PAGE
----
Who Needs a Communications Headset?
This is where we need to start. If you’re entering this space, you need to be prepared to spend upwards of, at the very least, $500 to get yourself quality gear. So, the first question we want you to ask yourself is this. “Do I need a communications headset, or just hearing protection?”
There’s a lot of people in the industry of shooting who do need communications gear. Not only do professionals in Military and Defense Contracting often need this type of equipment, but so do our Law Enforcement Professionals. That said, just because you’re not in those three specific groups doesn’t mean you don’t.
Maybe you’re in the preparedness community and you’re looking to up your small group’s capabilities. Maybe you’re very heavily and seriously invested into the Airsoft community, or group sports shooting and you want to elevate your game to the next level. If either of these apply to you, then chances are you might actually need a communications headset.
But what kind of radio am I going to run if I’m not using issued gear you ask? Don’t worry, we will cover this in another review!
Communication and Feature Considerations Pre-Purchase.
Before we start making recommendations for headsets, let’s get you educated first. There’s a little bit that goes into making this leap into the tactical communications gear space, and we want you want to enter it armed to the teeth and ready to buy.
Noise Reduction Rating (NRR)
A noise reduction rating is given to each device, generally from a 3rd party laboratory. Similar to ballistics tests done on armor plates and helmets, this is something you absolutely want to know before you purchase anything.
Here’s how it works. First, you need to know the noise reduction rating of the item you are looking at. Next, you take the NRR of the item, and you do a little bit of math because the NRR isn’t the actual number of decibels reduced by the item.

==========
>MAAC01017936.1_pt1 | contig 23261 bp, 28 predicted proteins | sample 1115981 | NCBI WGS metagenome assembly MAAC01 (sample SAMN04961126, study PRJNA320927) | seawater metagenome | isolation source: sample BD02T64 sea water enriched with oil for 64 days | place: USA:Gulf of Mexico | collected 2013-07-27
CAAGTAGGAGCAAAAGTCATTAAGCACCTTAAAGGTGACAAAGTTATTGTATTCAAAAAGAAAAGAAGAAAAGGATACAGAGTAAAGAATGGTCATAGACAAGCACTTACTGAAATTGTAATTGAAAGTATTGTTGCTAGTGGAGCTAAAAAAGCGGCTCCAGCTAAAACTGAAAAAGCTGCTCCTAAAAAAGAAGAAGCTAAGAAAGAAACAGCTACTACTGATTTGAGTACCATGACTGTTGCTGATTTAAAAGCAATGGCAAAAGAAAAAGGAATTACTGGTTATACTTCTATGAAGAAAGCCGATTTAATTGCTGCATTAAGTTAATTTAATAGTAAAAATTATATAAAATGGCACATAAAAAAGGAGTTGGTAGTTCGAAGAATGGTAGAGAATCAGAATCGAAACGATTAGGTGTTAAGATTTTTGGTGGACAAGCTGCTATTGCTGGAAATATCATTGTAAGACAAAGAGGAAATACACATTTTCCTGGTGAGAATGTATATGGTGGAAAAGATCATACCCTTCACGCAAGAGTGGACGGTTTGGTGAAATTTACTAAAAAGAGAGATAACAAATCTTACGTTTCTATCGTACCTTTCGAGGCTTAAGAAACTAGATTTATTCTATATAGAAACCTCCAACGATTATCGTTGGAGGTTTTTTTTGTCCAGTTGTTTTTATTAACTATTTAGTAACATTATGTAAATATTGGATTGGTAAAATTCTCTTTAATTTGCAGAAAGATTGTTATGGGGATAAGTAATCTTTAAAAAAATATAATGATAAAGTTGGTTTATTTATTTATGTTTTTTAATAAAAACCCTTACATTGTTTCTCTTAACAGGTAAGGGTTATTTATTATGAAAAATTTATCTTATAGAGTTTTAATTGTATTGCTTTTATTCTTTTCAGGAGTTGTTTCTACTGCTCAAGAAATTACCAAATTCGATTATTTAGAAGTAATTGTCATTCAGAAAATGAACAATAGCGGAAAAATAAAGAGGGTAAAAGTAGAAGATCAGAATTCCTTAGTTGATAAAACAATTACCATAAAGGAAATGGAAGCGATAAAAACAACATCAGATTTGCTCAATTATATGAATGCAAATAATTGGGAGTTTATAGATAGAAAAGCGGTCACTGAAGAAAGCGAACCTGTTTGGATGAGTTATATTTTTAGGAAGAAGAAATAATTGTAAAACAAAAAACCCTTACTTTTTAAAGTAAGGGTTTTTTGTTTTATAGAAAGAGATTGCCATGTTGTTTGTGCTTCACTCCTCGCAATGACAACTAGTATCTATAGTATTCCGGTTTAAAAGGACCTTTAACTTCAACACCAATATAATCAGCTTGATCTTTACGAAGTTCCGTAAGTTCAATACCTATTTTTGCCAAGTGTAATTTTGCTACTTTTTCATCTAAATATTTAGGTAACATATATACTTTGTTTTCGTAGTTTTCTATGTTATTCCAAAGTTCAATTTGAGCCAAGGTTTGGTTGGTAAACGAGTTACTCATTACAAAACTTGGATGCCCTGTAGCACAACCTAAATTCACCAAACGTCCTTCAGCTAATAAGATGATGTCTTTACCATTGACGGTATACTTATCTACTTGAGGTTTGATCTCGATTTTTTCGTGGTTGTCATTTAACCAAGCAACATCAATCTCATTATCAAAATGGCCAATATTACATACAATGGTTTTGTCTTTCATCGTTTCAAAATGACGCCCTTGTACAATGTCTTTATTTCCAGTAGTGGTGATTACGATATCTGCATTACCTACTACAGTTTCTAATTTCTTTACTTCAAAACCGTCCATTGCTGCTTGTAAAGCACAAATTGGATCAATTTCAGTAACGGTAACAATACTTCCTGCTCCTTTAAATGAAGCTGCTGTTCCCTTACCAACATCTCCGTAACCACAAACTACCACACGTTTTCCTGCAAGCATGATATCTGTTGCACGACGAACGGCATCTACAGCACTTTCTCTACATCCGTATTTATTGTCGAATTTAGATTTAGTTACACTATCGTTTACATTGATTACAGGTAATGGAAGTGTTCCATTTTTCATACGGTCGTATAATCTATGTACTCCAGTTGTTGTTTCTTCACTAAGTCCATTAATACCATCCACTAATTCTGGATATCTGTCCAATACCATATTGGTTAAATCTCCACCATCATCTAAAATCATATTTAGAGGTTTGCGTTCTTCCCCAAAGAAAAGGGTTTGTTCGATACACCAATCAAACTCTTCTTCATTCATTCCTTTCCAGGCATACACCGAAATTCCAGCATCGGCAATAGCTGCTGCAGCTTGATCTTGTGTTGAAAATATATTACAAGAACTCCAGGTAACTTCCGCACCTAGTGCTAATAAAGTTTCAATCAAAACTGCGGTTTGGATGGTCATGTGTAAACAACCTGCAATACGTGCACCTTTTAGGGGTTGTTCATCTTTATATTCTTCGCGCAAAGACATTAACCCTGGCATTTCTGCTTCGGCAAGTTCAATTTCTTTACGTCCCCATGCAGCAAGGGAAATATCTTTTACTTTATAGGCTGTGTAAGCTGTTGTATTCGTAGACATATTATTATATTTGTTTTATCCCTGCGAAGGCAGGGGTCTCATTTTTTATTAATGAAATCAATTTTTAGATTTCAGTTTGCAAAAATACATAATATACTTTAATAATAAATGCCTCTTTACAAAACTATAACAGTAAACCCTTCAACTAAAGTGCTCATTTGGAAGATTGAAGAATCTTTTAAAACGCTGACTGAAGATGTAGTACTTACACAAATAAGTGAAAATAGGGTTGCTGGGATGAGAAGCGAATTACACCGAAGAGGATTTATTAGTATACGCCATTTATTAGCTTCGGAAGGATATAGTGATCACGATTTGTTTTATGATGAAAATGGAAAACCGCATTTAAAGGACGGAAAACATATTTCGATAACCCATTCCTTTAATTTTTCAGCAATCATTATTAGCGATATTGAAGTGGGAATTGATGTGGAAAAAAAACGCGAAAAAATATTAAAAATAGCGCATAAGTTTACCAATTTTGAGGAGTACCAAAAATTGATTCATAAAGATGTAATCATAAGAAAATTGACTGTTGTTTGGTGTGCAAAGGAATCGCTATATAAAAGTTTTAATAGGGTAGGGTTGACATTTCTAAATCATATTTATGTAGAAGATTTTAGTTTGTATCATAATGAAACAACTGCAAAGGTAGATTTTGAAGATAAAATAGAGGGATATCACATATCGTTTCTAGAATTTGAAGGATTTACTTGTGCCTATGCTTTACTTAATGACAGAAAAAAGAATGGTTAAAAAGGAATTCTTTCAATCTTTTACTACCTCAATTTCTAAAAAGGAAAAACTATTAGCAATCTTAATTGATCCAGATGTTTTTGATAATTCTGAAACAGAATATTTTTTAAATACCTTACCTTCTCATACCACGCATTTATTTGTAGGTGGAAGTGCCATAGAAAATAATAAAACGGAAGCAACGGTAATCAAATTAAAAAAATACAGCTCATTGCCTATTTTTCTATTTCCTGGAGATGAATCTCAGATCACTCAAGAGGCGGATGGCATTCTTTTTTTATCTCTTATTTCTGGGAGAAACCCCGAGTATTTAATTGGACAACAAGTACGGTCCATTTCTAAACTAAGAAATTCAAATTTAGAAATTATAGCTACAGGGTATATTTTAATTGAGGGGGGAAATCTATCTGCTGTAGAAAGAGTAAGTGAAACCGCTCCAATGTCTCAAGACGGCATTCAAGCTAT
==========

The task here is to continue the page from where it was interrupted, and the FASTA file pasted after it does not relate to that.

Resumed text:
This is how the math works. You take the base NRR of the item, and first subtract the number seven. So, if our NRR is 33 – 7 we are left with 25. We then divide that number by two and round up. So, NRR = 33-7/2 = 13. The final number is then subtracted from the decibel number of the noise source for our actual reduction in noise.
If a company does not publish their NRR, you need to steer clear. Your ears will thank you later.
Ingress Protection Rating (IP)
IP ratings stands for “Ingress Protection.” Each device intended for operational use will have some sort of functioning IP rating published within the specs of the device. This is usually found somewhere near the NRR.
IP obviously stands for Ingress Protection Rating, but the numbers granted both mean separate things. So, if you have a device rating with IP68, the 6 will be the rating against particle protection, and the 7 will stand for water protection.
If there is no number provided for particle protection, there will simply be an X put in its place. That means, anything with an IPX rating will only tell you that items rating for water proofing.